The Centers for Disease Control and Prevention (CDC) updated their website last week and disclosed out of the 161,392 deaths in the CDC database, just six percent (6%), about 9,700 deaths, were attributed to the coronavirus alone. According to the CDC, the other 94 percent had an average of 2.6 additional conditions or causes of deaths, such as heart disease, diabetes, and sepsis.
The following is the top underlying medical conditions linked to coronavirus deaths according to CDC:
- Influenza and pneumonia
- Respiratory failure
- Hypertensive disease
- Vascular and unspecified dementia
- Cardiac Arrest
- Heart failure
- Renal failure
- Intentional and unintentional injury, poisoning and other adverse events
- Other medical conditions
Dr. David B Samadi MD, urologic oncology expert, and robotic surgeon commented on the CDC news via Twitter. "As a men's health expert, many men have been affected by COVID-19. The CDC today revealed that only 6% of COVID deaths were in patients without existing comorbidities. 94% of the deaths were in cases with pre-existing conditions. This affects the entire public."
“For 6% of the deaths, COVID-19 was the only cause mentioned,” the CDC stated in its report, under the heading 'Comoborbities'. “For deaths with conditions or causes in addition to COVID-19, on average, there were 2.6 additional conditions or causes per death.”
The CDC report also explains that "they are based on death certificates, which are the most reliable source of data and contain information not available anywhere else, including comorbid conditions, race and ethnicity, and place of death.” The CDC defines comorbidity as having “more than one disease or condition … present in the same person at the same time. Conditions described as comorbidities are often chronic or long-term conditions. Other names to describe comorbid conditions are coexisting or co-occurring conditions and sometimes also ‘multimorbidity’ or ‘multiple chronic conditions'.”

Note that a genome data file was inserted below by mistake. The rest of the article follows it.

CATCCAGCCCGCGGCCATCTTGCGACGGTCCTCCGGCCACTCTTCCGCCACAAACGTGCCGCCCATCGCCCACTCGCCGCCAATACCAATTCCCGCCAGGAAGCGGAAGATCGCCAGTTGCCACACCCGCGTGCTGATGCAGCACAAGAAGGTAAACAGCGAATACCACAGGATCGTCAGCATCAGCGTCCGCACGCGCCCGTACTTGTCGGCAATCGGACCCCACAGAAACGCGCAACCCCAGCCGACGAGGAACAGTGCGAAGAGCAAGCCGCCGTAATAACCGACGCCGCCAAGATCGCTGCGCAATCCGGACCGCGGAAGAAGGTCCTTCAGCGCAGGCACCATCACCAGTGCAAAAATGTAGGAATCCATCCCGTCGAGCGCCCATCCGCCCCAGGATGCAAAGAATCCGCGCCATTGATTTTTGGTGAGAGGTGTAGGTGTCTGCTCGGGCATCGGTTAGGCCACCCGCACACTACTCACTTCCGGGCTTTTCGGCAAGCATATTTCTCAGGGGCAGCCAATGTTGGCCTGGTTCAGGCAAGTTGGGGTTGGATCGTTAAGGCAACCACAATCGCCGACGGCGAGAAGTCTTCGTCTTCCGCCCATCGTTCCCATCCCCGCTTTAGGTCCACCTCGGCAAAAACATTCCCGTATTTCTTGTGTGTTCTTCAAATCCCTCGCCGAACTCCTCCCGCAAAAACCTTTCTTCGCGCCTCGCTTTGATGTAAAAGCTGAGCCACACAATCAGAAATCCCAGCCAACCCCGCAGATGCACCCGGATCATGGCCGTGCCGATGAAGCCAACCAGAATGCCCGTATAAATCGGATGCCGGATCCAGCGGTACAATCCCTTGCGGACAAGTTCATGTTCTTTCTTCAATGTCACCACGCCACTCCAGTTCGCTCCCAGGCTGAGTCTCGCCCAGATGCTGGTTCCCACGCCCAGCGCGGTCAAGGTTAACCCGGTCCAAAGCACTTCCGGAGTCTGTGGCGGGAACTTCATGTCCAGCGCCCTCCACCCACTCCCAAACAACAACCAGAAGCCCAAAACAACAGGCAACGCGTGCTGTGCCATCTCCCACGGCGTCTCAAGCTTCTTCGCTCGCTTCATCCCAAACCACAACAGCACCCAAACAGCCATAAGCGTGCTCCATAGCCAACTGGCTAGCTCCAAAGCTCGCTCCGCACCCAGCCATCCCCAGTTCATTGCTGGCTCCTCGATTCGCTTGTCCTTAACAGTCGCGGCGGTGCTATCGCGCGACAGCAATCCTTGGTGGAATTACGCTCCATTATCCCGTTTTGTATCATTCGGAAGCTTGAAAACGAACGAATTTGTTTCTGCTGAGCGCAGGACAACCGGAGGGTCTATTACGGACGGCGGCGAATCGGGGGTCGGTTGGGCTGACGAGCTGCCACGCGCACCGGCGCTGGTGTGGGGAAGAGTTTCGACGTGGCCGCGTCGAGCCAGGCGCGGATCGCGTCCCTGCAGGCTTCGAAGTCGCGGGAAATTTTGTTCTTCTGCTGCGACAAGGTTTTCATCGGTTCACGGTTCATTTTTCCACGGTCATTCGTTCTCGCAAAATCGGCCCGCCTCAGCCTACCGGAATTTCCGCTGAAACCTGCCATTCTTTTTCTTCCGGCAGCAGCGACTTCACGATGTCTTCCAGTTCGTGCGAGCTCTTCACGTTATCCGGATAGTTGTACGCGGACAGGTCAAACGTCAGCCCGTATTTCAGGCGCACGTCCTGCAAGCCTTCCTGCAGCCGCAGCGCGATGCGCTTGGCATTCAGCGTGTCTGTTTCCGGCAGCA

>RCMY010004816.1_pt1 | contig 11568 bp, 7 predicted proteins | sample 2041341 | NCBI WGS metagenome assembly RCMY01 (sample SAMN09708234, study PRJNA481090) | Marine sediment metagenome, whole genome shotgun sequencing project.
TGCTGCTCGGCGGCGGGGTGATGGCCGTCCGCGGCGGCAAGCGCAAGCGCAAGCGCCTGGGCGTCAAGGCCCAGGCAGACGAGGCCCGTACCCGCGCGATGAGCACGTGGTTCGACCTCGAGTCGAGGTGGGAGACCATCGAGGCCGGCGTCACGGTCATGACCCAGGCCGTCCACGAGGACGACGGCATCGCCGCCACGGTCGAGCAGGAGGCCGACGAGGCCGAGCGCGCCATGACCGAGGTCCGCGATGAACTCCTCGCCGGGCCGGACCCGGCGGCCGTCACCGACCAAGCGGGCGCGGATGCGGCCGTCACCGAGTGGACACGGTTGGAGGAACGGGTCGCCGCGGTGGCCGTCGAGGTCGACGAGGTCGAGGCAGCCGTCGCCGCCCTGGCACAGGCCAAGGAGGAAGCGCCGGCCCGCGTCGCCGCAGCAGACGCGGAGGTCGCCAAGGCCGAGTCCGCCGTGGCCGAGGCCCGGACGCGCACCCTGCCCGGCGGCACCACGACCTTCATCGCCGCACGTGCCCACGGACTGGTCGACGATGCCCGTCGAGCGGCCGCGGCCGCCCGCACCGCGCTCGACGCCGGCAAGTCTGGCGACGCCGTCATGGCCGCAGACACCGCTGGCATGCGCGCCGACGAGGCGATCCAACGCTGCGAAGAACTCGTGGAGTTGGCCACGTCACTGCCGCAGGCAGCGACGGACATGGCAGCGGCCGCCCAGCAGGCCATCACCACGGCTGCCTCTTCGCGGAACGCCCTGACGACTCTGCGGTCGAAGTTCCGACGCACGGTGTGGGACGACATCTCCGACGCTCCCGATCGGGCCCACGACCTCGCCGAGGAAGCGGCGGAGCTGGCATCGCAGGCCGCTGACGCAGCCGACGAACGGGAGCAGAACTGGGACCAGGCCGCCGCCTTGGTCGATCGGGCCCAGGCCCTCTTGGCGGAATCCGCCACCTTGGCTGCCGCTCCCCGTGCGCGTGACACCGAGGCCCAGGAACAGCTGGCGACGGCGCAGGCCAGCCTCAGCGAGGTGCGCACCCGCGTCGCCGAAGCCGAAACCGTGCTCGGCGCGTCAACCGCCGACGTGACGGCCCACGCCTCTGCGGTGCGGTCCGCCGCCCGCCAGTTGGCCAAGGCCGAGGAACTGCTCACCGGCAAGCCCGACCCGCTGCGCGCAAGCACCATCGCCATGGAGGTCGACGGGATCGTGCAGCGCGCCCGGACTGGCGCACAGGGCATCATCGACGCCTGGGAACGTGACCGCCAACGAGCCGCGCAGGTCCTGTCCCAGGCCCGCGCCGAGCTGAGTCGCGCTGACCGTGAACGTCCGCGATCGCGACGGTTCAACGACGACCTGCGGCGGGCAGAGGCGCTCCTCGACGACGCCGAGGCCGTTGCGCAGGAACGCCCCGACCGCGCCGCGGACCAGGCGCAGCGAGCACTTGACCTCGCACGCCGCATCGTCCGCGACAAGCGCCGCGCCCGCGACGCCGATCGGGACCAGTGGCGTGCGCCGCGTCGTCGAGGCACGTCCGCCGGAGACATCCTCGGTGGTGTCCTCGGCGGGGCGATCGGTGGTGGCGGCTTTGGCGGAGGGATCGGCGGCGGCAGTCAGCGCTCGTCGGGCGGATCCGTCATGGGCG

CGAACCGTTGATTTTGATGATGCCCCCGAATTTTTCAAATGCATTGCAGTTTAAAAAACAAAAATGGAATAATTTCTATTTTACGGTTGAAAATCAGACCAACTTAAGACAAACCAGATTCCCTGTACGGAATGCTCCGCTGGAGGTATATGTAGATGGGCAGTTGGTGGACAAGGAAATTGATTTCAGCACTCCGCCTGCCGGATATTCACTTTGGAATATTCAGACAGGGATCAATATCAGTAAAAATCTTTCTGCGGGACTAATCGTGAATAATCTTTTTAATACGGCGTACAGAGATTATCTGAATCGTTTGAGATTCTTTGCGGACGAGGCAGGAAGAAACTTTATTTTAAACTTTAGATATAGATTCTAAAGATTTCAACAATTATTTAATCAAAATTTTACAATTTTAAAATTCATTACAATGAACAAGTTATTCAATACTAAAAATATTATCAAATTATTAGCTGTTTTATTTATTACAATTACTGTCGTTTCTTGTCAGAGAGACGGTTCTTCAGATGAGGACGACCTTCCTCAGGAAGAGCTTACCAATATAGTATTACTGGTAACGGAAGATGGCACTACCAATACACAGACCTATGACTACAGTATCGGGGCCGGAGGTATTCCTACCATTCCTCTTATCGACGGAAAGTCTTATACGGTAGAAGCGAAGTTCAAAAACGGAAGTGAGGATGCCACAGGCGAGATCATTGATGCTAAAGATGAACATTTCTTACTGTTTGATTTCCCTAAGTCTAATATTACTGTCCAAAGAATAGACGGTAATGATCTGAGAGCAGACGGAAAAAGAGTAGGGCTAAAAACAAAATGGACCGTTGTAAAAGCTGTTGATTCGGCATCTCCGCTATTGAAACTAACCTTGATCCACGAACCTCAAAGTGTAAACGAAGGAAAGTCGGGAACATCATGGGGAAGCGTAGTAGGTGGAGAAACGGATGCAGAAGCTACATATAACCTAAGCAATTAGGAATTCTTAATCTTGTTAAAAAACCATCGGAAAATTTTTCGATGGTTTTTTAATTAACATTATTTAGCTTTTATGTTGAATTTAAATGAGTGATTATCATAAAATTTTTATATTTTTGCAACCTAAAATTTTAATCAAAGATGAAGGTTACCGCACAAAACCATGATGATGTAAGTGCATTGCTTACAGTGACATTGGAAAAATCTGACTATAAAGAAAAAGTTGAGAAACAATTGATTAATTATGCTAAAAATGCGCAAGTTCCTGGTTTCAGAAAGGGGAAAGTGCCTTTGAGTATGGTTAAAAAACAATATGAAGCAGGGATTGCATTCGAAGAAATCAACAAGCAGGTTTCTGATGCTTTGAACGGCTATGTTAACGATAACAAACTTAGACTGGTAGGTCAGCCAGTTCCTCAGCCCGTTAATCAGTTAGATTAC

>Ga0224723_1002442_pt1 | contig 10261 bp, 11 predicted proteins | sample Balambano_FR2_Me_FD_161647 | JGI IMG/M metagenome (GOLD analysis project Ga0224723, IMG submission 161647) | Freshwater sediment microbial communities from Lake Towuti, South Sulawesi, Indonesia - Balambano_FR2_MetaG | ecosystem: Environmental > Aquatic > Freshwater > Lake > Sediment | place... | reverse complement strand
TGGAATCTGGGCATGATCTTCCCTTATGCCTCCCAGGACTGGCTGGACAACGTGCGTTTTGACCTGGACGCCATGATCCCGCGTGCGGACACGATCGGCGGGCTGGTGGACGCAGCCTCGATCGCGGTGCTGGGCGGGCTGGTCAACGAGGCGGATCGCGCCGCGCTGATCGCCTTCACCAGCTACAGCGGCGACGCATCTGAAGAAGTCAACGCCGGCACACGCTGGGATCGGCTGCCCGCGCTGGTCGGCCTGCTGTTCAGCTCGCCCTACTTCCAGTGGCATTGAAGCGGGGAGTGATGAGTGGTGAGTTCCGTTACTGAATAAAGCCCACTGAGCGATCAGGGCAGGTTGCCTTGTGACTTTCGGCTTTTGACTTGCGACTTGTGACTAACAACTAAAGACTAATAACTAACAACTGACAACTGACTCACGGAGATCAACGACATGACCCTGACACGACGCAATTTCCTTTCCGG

Table 3. Conditions contributing to deaths involving coronavirus disease 2019 (COVID-19), by age group, United States. Week ending 2/1/2020 to 8/22/2020.* (Courtesy: CDC)
The Washington Examiner reported they received a statement on Thursday from the CDC Director Robert Redfield where he said, “testing may be considered for all close contacts of confirmed or probable COVID-19 patients." The statement continued, “Testing is meant to drive actions and achieve specific public health objectives. Everyone who needs a COVID-19 test can get a test. Everyone who wants a test does not necessarily need a test. The key is to engage the needed public health community in the decision with the appropriate follow-up action.”
The report added, "Research has indicated that asymptomatic individuals can transmit the virus to more vulnerable groups, such as the elderly or people with existing health conditions. Until Monday’s changes, the official CDC recommendations were that all people should get tested, even without showing symptoms. Redfield added Thursday that anyone who has been in contact with a confirmed or probable COVID-19 patient should consult a healthcare provider 'to determine if [a] test is needed'."
The CDC’s guidelines, Redfield said, were agreed upon by every health expert in the White House coronavirus task force. Admiral Brett Giroir, the task force testing coordinator, also told reporters Wednesday that experts such as Dr. Anthony Fauci, the government’s top infectious disease doctor, discussed and agreed on the guidelines.